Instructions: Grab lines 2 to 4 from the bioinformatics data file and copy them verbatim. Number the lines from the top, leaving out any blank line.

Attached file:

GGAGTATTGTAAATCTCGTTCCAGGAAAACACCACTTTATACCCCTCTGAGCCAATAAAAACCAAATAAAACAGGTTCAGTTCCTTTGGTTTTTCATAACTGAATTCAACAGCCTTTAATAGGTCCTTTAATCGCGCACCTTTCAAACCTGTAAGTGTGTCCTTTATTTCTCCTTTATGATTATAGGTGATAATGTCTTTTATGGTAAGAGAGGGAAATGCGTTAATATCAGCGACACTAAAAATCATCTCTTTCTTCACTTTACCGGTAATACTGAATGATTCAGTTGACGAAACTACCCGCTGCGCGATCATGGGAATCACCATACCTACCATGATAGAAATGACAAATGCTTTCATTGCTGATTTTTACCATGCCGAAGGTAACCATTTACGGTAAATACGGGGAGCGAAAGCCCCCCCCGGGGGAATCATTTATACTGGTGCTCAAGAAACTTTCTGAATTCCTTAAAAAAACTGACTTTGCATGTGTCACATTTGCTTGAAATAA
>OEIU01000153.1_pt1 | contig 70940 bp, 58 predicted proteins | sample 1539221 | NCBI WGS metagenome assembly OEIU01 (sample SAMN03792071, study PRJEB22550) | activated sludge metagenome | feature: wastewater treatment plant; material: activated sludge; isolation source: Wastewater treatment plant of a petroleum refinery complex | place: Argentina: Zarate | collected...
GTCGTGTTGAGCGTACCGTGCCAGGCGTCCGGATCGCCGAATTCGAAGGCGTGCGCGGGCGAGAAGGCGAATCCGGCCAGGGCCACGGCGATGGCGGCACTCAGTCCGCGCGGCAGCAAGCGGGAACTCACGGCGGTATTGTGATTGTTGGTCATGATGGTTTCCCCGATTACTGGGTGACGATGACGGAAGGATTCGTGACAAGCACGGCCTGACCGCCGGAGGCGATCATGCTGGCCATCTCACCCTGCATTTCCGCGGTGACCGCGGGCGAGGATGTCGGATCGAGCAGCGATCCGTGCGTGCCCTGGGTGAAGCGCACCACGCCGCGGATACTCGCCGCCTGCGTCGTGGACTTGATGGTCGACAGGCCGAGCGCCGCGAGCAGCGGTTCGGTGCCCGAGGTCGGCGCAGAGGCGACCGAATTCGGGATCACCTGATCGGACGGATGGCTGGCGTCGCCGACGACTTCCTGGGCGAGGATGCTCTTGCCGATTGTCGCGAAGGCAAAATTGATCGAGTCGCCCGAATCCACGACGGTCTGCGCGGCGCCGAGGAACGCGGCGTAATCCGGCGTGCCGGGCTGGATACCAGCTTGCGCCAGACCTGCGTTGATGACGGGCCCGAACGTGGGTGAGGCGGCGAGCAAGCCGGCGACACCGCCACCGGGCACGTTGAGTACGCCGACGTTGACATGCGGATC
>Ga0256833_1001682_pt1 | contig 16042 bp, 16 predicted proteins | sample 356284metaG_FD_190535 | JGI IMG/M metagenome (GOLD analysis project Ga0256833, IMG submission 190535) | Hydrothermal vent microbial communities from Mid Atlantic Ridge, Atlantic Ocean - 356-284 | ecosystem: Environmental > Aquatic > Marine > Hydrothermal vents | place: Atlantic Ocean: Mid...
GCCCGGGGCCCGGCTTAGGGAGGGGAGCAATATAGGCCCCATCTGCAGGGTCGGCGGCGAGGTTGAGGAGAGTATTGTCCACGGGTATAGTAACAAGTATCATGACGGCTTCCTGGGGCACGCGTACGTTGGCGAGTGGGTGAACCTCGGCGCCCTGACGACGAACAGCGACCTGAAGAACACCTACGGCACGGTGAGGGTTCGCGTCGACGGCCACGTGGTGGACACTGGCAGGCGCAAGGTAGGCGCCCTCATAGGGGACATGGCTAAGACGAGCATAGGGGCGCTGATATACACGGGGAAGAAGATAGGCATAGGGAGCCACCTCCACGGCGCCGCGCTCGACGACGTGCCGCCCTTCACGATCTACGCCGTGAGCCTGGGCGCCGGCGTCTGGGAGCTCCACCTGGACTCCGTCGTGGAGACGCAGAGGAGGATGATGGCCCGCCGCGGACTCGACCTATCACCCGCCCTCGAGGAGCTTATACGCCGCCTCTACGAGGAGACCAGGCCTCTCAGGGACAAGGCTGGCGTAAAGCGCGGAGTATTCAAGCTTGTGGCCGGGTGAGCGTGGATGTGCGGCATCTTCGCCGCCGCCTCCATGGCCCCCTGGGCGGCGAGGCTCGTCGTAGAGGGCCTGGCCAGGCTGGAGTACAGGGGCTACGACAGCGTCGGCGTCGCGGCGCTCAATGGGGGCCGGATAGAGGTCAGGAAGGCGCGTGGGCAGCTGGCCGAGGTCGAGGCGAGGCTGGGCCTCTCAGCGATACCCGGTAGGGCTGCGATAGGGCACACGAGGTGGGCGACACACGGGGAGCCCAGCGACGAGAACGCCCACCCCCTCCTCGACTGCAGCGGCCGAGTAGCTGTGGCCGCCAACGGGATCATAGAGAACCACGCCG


>OEIU01000153.1_pt1 | contig 70940 bp, 58 predicted proteins | sample 1539221 | NCBI WGS metagenome assembly OEIU01 (sample SAMN03792071, study PRJEB22550) | activated sludge metagenome | feature: wastewater treatment plant; material: activated sludge; isolation source: Wastewater treatment plant of a petroleum refinery complex | place: Argentina: Zarate | collected...
GTCGTGTTGAGCGTACCGTGCCAGGCGTCCGGATCGCCGAATTCGAAGGCGTGCGCGGGCGAGAAGGCGAATCCGGCCAGGGCCACGGCGATGGCGGCACTCAGTCCGCGCGGCAGCAAGCGGGAACTCACGGCGGTATTGTGATTGTTGGTCATGATGGTTTCCCCGATTACTGGGTGACGATGACGGAAGGATTCGTGACAAGCACGGCCTGACCGCCGGAGGCGATCATGCTGGCCATCTCACCCTGCATTTCCGCGGTGACCGCGGGCGAGGATGTCGGATCGAGCAGCGATCCGTGCGTGCCCTGGGTGAAGCGCACCACGCCGCGGATACTCGCCGCCTGCGTCGTGGACTTGATGGTCGACAGGCCGAGCGCCGCGAGCAGCGGTTCGGTGCCCGAGGTCGGCGCAGAGGCGACCGAATTCGGGATCACCTGATCGGACGGATGGCTGGCGTCGCCGACGACTTCCTGGGCGAGGATGCTCTTGCCGATTGTCGCGAAGGCAAAATTGATCGAGTCGCCCGAATCCACGACGGTCTGCGCGGCGCCGAGGAACGCGGCGTAATCCGGCGTGCCGGGCTGGATACCAGCTTGCGCCAGACCTGCGTTGATGACGGGCCCGAACGTGGGTGAGGCGGCGAGCAAGCCGGCGACACCGCCACCGGGCACGTTGAGTACGCCGACGTTGACATGCGGATC
>Ga0256833_1001682_pt1 | contig 16042 bp, 16 predicted proteins | sample 356284metaG_FD_190535 | JGI IMG/M metagenome (GOLD analysis project Ga0256833, IMG submission 190535) | Hydrothermal vent microbial communities from Mid Atlantic Ridge, Atlantic Ocean - 356-284 | ecosystem: Environmental > Aquatic > Marine > Hydrothermal vents | place: Atlantic Ocean: Mid...